Lessons from Kenya's family planning success story
As part of our series for International Women's Day, we spoke with Sophie Chabeda of the International Centre for Reproductive Health about how Kenya has increased contraceptive use and her own hopes for women
Over the past several decades, Kenya has emerged as a family planning success story. The country's modern contraceptive usage rate has increased from around 15% in 1990 to nearly 60% in 2022, averting thousands of unintended pregnancies and maternal deaths.
The country, which will soon be featured by Exemplars in Global Health as an Exemplar in family planning, has accomplished this through unwavering government support for family planning, as well as widespread access to family planning information and programs. Modern contraceptives are also freely available and health care providers have been trained in providing these methods.
We spoke with one of the partners helping conduct the Exemplars research, Sophie Chabeda, a senior research officer at the International Centre for Reproductive Health, about how Kenya has made such remarkable progress, as well as her own hopes for Kenyan women on International Women's Day.
Could you tell us about your work with the International Centre for Reproductive Health, specifically your sexual and reproductive health programs?
Chabeda: The International Centre for Reproductive Health implements programs and research in sexual and reproductive health. The programs and research fall under thematic areas of HIV and sexually transmitted infections; family planning; maternal, neonatal & child health; adolescent sexual and reproductive health and rights; and sexual and gender-based violence. Each of the thematic areas is further divided into community education and health promotion, service delivery, data collection for complex health interventions, monitoring and evaluation, and government policy and accountability for health commitments. We gather data shared at the national and subnational level to inform policy and for planning and the provision of commodities such as family planning [products] to the satellite sites. We also have programs and research projects on sexual and gender-based violence that touch on sexual and reproductive health, including addressing sexual and gender-based violence among children, adults, and the youth population.
You’re also helping lead new Exemplars in Global Health research into family planning equity in Kenya – what are some of your early insights from both that project and your work with the ICRH?
Chabeda: In terms of Exemplars in family planning, Kenya had been selected as one of the countries surpassing its FP2020 target. One of the things that is clear is the government's commitment in terms of the political will that has been there for family planning. Kenya was one of the first Sub-Saharan countries to initiate family planning programming. The government has continued to support family planning with financing. In the past, [family planning] has been donor-dependent, with international donors supporting family planning programming. But the government has continued to be committed in working toward matching the donor funding with domestic funding.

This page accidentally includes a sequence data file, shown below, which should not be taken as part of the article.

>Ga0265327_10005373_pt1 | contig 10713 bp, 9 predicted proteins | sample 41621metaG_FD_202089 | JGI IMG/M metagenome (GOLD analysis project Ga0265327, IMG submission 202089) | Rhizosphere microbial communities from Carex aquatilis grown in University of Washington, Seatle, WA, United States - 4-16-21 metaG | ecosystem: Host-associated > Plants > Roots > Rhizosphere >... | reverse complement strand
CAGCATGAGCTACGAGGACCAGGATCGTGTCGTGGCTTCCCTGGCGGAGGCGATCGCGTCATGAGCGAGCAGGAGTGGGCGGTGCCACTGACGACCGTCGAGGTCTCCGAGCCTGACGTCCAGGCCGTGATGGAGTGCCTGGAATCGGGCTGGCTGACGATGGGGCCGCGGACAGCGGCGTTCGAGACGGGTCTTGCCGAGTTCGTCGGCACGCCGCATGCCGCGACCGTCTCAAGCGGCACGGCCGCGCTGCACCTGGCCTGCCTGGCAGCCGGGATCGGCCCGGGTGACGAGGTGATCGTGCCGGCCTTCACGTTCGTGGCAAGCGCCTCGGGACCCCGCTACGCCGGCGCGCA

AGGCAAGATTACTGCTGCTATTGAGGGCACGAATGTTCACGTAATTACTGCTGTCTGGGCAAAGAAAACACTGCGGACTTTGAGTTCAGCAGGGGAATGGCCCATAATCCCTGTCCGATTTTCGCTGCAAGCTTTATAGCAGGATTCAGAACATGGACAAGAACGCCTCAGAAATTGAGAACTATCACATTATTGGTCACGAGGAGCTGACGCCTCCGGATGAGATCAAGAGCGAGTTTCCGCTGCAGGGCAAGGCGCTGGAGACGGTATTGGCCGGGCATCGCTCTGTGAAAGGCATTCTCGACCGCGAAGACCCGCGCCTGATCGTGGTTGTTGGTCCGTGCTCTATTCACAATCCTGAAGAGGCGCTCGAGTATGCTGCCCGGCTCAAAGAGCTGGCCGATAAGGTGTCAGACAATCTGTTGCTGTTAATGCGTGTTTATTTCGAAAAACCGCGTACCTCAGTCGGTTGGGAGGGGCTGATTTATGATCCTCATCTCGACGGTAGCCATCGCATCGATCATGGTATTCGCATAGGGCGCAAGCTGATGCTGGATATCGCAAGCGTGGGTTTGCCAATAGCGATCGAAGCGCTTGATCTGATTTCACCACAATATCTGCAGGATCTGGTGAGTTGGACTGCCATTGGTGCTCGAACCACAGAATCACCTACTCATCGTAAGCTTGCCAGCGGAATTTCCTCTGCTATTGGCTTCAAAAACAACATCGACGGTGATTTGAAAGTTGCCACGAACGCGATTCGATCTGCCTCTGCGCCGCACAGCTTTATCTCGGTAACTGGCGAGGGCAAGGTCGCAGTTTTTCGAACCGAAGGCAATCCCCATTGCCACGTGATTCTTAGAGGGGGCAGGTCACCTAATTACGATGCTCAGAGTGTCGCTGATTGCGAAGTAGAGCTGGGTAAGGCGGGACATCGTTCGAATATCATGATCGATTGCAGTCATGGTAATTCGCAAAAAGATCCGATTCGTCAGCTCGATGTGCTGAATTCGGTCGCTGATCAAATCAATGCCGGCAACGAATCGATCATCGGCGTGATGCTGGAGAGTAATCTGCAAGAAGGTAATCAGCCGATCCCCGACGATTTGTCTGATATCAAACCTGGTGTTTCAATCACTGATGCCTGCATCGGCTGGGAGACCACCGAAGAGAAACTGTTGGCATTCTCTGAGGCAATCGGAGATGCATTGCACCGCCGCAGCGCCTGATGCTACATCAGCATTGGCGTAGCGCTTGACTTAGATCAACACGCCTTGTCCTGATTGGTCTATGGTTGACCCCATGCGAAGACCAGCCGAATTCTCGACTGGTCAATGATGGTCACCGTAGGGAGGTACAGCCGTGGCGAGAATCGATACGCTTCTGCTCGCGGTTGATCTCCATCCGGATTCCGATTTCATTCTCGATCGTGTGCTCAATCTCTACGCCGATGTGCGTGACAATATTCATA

Kenya also has policies that are inclusive on sexual and reproductive health and family planning. These have been revised over time to incorporate emerging issues or address gaps in programming for family planning. Additionally, the country has been working not only with the health sector but also with non-health sectors like education and agriculture in implementing this program to be able to be successful. Kenya has incorporated actors at the table to address the gaps in family planning implementation.
Kenya’s modern contraceptive usage rate increased from around 15% in 1990 to nearly 60% in 2022, according to the most recent Demographic and Health Survey. How did this happen and what lessons could there be for other countries?
Chabeda: Kenya’s government has been committed to adopting and ratifying the international protocols, including the International Conference on Population and Development in 1994. With the adoption of that, Kenya was able to review its reproductive health policy and implement policy through its family planning programming activities. In terms of programming, Kenya has prioritized increasing access points for family planning through community-based distribution and the private sector, addressing social behavioral change through mass media and community engagement. Another key thing was the introduction of long-acting methods [of contraception] like implants and sensitizing and providing these to women.